Last week I loaded my four-year-old son into a child carrier backpack, reassured my six-year-old and eight-year-old that they were stronger than they knew, and trekked up into the high Uinta Mountains. At ground level I noticed every flower with a keenness that bordered on distraction, something I couldn’t continually give into without hindering my hike. Still, I preferred it to the alternative: looking around me to see the pines devastated by bark beetles, reproducing rampantly due to the ecosystem-altering effects of climate change. The dead and dying trees cut lacy black through my vision, leaned across the trail with their bark peeling away, leaving wood so smooth it appeared painted.
This isn’t to say it wasn’t beautiful. The grays and blacks and jutting ambers of the sap mushrooming over the lifeless trees stunned me with their intricacy. And yet they filled me with the horror of knowing that I still cannot yet comprehend how these changes will endure and broaden and claim our planet for another era. And so I looked up. I walked along a rocky ridge so near to the sky that I felt the sun’s tendrils snaking around my neck like a scarf, reddening my skin and peeling my lips until they nearly bled.
There, I squatted in the paltry shade cast by a cluster of squat mountain junipers, felt the periodic winds, watched them stretch the wings of angling birds, breathed in the air. Far-off I could see the smoke of western fires crowning the lower ranges. I laid on my back. The sky had been stretched above me, a blue screen of sun and wind and birds of prey, but soon ivory clouds rolled towards me and feathered and morphed into a thousand pictures. There, on that ridge, the clouds felt as if they were swooping towards me, peeling from each other, assembling, splitting, sending waves of white and then diffusing like so much lace.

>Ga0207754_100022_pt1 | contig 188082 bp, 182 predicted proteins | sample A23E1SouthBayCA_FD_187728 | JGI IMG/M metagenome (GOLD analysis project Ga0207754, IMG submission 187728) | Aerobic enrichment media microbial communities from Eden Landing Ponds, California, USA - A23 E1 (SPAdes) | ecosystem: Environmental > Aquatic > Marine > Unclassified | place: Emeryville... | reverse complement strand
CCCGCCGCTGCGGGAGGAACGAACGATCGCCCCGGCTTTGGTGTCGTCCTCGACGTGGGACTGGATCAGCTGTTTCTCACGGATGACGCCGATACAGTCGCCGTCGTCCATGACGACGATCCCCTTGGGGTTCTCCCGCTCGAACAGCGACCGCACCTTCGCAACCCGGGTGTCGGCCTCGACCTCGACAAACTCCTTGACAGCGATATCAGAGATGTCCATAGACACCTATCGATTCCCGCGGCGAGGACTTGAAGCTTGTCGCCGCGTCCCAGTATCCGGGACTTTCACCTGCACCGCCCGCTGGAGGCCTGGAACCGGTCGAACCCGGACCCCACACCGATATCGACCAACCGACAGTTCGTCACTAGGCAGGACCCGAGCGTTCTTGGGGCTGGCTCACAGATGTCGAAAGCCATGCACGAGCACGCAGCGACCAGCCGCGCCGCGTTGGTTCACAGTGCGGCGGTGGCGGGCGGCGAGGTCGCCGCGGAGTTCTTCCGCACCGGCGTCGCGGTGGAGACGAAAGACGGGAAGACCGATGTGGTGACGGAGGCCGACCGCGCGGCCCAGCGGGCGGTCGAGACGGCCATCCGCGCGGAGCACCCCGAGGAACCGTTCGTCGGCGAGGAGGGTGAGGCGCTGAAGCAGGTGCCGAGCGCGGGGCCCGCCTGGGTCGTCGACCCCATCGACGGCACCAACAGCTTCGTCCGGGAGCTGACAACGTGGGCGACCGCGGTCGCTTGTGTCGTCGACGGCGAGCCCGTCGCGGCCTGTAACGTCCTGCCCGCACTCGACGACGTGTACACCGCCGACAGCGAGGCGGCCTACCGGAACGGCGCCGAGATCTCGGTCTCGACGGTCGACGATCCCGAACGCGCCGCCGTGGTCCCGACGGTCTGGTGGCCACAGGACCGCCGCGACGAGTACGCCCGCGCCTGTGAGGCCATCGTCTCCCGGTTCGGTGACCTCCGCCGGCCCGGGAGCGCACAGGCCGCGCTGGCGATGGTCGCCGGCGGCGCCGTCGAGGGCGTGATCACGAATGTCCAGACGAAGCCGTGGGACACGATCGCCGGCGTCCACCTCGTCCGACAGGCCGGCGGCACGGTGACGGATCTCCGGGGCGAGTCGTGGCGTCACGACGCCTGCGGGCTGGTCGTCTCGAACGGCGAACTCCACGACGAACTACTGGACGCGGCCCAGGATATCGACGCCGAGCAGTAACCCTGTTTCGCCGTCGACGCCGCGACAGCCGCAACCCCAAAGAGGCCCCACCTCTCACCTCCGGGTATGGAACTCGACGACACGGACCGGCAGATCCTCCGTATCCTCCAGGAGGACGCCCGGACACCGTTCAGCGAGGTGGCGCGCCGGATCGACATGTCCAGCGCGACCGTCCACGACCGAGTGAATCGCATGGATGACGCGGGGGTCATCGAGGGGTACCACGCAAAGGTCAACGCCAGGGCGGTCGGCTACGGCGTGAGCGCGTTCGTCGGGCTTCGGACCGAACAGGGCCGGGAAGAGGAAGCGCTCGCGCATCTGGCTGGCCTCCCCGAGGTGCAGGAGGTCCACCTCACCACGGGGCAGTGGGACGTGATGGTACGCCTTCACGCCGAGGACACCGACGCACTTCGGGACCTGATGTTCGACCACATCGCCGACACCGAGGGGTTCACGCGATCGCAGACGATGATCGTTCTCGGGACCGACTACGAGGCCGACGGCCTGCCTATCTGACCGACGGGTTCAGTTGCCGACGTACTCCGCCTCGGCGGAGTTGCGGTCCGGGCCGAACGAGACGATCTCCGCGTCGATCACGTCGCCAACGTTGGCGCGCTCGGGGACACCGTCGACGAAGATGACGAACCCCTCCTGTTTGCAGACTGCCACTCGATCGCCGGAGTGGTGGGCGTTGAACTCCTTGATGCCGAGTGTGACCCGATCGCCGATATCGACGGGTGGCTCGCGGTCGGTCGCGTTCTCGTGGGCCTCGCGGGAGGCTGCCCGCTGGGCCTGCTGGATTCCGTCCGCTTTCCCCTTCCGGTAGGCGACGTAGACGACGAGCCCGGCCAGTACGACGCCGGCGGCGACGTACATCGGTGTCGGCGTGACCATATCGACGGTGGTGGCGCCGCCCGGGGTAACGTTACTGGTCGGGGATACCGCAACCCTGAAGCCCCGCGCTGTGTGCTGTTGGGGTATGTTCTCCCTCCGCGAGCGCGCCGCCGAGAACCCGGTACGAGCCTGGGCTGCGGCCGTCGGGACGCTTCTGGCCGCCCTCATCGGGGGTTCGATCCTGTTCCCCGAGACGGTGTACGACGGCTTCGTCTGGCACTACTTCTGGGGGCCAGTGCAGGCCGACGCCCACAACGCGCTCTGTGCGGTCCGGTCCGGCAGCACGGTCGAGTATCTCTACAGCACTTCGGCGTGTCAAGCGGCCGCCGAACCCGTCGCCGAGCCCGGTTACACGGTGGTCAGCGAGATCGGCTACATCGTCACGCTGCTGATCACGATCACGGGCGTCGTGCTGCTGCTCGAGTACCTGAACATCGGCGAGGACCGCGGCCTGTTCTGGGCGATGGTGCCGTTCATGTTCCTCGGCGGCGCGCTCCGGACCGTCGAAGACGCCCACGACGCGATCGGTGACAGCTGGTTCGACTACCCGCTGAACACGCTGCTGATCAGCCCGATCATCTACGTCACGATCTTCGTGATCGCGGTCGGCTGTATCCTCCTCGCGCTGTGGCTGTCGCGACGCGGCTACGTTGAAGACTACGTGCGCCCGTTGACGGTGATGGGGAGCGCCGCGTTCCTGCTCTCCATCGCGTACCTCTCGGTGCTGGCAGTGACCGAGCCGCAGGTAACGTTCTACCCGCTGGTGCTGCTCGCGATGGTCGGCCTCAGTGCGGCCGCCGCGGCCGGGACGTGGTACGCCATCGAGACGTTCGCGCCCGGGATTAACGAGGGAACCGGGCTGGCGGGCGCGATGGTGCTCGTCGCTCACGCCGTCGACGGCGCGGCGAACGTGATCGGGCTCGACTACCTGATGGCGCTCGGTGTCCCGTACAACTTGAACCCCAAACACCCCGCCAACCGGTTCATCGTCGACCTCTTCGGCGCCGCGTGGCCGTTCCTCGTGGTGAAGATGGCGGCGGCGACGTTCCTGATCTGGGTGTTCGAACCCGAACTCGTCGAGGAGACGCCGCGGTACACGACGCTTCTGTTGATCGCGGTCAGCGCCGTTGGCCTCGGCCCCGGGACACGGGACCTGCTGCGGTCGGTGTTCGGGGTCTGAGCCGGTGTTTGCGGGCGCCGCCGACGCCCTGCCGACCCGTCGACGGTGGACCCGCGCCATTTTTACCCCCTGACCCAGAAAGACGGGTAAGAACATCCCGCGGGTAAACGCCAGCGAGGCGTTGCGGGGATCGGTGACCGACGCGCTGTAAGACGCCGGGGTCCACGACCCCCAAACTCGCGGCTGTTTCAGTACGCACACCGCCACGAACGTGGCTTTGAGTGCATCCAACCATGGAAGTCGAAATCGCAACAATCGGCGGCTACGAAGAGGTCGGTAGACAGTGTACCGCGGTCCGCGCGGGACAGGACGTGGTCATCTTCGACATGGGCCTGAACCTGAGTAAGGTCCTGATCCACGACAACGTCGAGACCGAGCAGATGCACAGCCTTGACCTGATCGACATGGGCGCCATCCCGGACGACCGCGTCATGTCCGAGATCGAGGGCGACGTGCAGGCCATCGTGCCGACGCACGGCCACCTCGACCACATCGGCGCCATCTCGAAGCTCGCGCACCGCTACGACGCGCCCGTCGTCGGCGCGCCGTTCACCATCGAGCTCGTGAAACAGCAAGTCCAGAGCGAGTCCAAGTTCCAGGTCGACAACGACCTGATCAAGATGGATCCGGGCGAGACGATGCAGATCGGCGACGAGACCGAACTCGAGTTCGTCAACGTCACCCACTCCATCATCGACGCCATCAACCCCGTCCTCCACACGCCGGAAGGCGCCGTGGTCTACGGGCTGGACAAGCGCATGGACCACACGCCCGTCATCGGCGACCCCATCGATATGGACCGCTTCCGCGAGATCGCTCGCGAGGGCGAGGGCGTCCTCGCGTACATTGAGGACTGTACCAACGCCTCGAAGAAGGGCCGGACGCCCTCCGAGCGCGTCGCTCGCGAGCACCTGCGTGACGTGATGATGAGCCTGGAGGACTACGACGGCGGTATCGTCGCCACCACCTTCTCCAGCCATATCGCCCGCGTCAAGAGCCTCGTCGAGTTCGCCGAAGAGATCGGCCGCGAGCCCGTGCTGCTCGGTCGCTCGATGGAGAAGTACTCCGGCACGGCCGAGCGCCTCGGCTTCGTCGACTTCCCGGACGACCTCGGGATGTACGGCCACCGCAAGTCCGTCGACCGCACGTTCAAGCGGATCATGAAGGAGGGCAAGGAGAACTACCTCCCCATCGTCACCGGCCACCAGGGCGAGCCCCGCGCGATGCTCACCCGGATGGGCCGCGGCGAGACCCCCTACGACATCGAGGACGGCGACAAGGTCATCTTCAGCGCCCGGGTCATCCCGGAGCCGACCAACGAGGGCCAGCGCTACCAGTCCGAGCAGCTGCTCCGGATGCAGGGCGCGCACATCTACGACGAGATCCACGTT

I felt that I could harden into the stones and compacted soil below me and let the clouds release themselves from the sky and claim me, and like the juniper drink in each cloudburst and stiffen myself into the sun. The great clouds rolled towards me further. More tiptoed towards them with much ado, sticking tiny tendrils forth into the azure, then licking the great mass of white and sliding forward, burrowing into its belly and turning it gray in an adumbrate of rain. And then my brain awoke and peeled me from the curved planet, ushered my children up to climb back to camp, and became human again, rather than a stone watching the earth turn.